Yesterday, a thread popped up on r/Albuquerque where users attempted to identify the source of a loud explosion in the early morning. A few individuals provided their locations and timestamps at which their surveillance cameras detected the sound. I thought I could use this information to pinpoint its source using multilateration.

## What is multilateration?

Multilateration is the process by which an energy source can be located based on observations of the energy at different locations. The energy can be a light, radio, acoustic, or seismic wave; the time the wave takes to travel to each observer allows us to solve a system of equations to identify the unknown source. The process works mostly the same for all types of waves, just the speed of transmission varies. In this case, we’ll be using acoustic energy, which is fairly resilient to timing errors. Sound takes about five seconds to travel one mile, so even if the timestamps are not accurate we can get fairly close to the source.

Multilateration has many real-world applications, for example the acoustic form we’re studying today is used in law enforcement and defense, and its radio counterparts are used for aircraft tracking and navigation. Its wide range applicability has resulted in this being a very well-studied problem. However, one might expect it to be difficult to understand. In this article, we’ll look at the mathematics of multilateration and find in it a surprising simplicity.

## How does it work?

Since we want to locate the event based on the differences in times of detection, what we’re doing is actually TDOA (time difference of arrival) multilateration. For simplicity, we’ll assume a flat Earth and attempt to solve the problem in the Cartesian plane. If we know the difference in arrival time between two points, we can describe the possible locations of the event as a hyperbola. In fact, one of the ways a hyperbola can be defined is as the set of points which have a fixed distance between two fixed points.

The hyperbola we’re interested in can be described as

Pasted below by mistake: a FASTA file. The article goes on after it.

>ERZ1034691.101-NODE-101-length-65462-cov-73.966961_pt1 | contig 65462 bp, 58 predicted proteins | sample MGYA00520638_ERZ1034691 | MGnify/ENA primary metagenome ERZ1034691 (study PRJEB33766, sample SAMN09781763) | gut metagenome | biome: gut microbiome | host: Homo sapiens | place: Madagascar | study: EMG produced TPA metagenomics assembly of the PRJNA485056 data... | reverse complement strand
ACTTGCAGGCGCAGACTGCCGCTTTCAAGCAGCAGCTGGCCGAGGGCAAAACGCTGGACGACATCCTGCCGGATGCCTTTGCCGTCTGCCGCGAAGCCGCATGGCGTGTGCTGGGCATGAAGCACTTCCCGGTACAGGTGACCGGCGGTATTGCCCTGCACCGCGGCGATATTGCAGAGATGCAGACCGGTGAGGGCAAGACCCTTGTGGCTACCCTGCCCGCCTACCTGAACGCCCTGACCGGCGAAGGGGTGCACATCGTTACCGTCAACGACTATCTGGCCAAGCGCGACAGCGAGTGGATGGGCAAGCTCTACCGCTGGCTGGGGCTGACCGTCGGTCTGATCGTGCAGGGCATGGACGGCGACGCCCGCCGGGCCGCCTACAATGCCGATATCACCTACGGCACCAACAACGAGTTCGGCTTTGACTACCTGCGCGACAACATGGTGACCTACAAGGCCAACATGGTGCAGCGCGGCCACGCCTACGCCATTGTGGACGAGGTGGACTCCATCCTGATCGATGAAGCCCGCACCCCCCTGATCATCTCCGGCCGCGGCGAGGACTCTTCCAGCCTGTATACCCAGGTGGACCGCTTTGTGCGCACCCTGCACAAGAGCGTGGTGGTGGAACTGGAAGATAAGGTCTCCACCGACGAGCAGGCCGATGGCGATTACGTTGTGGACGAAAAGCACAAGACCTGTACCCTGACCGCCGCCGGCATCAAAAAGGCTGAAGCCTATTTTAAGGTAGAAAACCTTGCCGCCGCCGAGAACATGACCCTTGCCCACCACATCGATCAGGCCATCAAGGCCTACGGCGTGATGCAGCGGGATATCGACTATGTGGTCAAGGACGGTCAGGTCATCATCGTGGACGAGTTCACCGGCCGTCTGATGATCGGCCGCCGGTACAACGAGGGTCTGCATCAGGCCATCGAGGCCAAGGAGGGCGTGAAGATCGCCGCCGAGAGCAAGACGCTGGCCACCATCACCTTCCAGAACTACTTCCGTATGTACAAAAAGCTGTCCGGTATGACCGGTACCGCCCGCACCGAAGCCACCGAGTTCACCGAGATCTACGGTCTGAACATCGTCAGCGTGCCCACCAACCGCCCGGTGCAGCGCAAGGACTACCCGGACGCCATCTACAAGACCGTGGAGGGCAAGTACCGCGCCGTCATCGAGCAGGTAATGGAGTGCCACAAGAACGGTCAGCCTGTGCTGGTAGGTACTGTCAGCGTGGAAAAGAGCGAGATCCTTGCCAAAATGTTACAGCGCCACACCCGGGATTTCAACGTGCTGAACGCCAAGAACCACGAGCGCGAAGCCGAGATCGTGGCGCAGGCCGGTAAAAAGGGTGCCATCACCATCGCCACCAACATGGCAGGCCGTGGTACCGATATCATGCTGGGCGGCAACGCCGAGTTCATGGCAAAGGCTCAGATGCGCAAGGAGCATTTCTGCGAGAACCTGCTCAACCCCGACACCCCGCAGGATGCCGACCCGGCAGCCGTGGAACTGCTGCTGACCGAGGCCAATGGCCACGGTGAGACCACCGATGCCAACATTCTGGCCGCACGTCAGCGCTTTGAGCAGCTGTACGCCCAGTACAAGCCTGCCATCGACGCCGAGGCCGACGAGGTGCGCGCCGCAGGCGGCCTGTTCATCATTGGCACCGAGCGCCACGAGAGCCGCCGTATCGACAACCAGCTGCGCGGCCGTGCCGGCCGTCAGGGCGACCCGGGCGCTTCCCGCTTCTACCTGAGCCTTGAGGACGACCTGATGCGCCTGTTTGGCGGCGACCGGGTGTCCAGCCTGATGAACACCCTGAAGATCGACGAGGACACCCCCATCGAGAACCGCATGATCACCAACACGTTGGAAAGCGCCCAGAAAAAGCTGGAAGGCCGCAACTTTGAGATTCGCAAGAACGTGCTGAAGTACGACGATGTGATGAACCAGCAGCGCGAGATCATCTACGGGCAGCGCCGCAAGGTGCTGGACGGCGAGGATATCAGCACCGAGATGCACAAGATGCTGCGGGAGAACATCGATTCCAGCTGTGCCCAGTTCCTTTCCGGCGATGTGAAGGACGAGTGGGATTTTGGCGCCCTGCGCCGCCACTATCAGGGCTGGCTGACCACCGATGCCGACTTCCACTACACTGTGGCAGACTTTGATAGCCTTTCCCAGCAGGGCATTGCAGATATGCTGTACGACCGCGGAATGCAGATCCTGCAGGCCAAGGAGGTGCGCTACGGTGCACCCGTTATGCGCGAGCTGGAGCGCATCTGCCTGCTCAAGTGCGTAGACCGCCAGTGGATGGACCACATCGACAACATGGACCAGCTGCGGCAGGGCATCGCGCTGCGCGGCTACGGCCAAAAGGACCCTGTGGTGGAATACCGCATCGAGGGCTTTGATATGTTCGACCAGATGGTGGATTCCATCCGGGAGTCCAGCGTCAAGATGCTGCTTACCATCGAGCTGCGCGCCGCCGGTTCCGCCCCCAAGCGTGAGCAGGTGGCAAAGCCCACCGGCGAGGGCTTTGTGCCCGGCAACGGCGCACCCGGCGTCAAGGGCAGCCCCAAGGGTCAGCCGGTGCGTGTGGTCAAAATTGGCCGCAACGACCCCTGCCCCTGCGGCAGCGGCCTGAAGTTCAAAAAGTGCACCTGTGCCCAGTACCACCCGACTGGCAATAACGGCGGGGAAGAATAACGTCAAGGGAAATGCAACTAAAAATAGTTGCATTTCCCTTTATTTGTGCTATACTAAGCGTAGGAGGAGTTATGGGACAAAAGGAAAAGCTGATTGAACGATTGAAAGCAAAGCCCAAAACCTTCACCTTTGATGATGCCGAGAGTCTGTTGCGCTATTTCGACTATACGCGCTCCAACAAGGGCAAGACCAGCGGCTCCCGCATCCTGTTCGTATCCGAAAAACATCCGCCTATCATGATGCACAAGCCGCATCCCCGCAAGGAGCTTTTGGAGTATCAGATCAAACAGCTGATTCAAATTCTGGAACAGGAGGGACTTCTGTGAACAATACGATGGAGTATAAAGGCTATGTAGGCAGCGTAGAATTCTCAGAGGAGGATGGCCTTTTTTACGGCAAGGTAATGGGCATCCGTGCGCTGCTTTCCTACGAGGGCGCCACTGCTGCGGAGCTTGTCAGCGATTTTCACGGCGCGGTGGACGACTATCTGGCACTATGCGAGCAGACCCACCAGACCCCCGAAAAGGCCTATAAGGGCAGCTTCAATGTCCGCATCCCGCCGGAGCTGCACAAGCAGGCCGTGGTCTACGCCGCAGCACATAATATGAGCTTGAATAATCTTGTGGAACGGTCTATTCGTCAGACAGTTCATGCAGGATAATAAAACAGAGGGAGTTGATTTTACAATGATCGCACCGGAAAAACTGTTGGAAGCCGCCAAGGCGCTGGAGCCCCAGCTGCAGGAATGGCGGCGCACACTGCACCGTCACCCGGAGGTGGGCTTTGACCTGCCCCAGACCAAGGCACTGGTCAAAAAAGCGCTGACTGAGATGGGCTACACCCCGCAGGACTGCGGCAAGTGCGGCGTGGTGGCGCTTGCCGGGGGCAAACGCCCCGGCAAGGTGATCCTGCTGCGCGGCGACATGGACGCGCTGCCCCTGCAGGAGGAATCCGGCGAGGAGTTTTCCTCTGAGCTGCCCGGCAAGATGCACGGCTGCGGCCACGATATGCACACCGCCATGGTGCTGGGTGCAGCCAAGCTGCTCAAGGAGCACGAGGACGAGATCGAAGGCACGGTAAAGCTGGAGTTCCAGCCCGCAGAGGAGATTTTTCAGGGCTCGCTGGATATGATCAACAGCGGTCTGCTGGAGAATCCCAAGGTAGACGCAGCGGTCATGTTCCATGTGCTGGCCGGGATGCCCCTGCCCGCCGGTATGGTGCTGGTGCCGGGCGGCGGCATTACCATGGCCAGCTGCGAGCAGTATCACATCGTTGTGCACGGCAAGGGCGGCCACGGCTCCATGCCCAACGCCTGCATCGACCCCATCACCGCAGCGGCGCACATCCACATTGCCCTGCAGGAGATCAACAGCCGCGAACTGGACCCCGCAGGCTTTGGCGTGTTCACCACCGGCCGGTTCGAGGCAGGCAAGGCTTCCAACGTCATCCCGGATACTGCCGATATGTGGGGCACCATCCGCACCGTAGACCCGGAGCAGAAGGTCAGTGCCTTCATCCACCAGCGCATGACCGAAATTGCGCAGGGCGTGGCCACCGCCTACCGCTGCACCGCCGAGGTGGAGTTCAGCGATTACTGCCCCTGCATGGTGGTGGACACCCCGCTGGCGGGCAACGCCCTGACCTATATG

$\sqrt{(x - x_1)^2 + (y - y_1)^2} - \sqrt{(x - x_0)^2 + (y - y_0)^2} - v(t_1 - t_0) = 0$

where $$x_0, y_0$$ is the position of the first observer, $$t_0$$ is its observation time, $$x_1, y_1, t_1$$ are those parameters of the second observer, and $$v$$ is the propagation speed of the wave we’re interested in.

It’s easy to identify the two instances of the Cartesian distance formula here. In fact, the first square root represents distance between the event and the second observer, and the second gives the distance between the event and the first observer. Therefore, the equation can easily be parsed as providing the set of points that have distance $$v(t_1 - t_0)$$ from both observers. We’ll refer to this quantity proportional to the difference in arrival times as a pseudodistance.

For example, consider the case where the two observers notice the event at the same time. We can intuit that we should observe a line.

If we were to determine that the TDOA between the observers correlates to a pseudodistance of 3, then we can begin to observe the development of the hyperbolic curvature. In this case, we’ve made the event closer to the top-left observer.

By adding a third observer, we can draw a second hyperbola.

In this case, we’ve set a pseudodistance of 2 between the first and third observers’ observations. The intersection between the two hyperbolae gives us a solution indicating the source of the event.

## A practical example

To protect the privacy of the users who contributed, we’ll walk through a fake example instead of the one discussed on Reddit. I’ve generated some points in the middle of the desert with a synthetic event. We’ll be using Python code to solve the multilateration.